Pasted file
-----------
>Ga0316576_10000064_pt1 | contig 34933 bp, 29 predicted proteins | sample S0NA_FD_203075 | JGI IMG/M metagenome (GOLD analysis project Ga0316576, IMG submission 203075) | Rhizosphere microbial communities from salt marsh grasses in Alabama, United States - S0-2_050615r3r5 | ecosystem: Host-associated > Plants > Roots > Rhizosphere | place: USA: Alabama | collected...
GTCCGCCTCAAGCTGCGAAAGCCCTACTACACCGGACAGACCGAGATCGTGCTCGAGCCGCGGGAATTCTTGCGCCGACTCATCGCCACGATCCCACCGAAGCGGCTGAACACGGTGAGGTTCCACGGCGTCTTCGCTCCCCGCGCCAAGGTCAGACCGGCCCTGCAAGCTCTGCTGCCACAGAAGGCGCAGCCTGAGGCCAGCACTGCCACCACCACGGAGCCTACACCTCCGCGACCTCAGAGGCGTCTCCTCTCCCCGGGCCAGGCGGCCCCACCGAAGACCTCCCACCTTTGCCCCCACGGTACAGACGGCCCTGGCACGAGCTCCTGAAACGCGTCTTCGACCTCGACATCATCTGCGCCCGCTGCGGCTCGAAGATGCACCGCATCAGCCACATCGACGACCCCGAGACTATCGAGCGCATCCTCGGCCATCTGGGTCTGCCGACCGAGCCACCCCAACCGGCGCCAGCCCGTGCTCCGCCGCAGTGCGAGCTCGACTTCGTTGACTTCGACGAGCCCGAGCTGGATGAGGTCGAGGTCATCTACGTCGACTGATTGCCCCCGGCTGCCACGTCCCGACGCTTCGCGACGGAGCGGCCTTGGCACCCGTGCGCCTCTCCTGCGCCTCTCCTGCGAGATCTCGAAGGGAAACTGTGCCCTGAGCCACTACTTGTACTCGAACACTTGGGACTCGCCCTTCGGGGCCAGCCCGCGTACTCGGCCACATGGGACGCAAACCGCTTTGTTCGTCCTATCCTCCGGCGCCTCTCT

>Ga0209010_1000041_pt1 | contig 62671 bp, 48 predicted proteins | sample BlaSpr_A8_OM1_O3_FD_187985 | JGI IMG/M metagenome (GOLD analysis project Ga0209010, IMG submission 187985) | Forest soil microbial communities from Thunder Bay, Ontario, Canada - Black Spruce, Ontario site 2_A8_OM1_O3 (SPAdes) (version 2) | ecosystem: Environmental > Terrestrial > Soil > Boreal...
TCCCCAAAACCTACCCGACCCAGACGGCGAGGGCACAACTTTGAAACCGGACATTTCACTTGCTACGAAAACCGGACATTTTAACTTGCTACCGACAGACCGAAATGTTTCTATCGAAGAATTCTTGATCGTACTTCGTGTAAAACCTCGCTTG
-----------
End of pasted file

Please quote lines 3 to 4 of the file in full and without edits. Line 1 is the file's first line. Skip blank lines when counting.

>Ga0209010_1000041_pt1 | contig 62671 bp, 48 predicted proteins | sample BlaSpr_A8_OM1_O3_FD_187985 | JGI IMG/M metagenome (GOLD analysis project Ga0209010, IMG submission 187985) | Forest soil microbial communities from Thunder Bay, Ontario, Canada - Black Spruce, Ontario site 2_A8_OM1_O3 (SPAdes) (version 2) | ecosystem: Environmental > Terrestrial > Soil > Boreal...
TCCCCAAAACCTACCCGACCCAGACGGCGAGGGCACAACTTTGAAACCGGACATTTCACTTGCTACGAAAACCGGACATTTTAACTTGCTACCGACAGACCGAAATGTTTCTATCGAAGAATTCTTGATCGTACTTCGTGTAAAACCTCGCTTG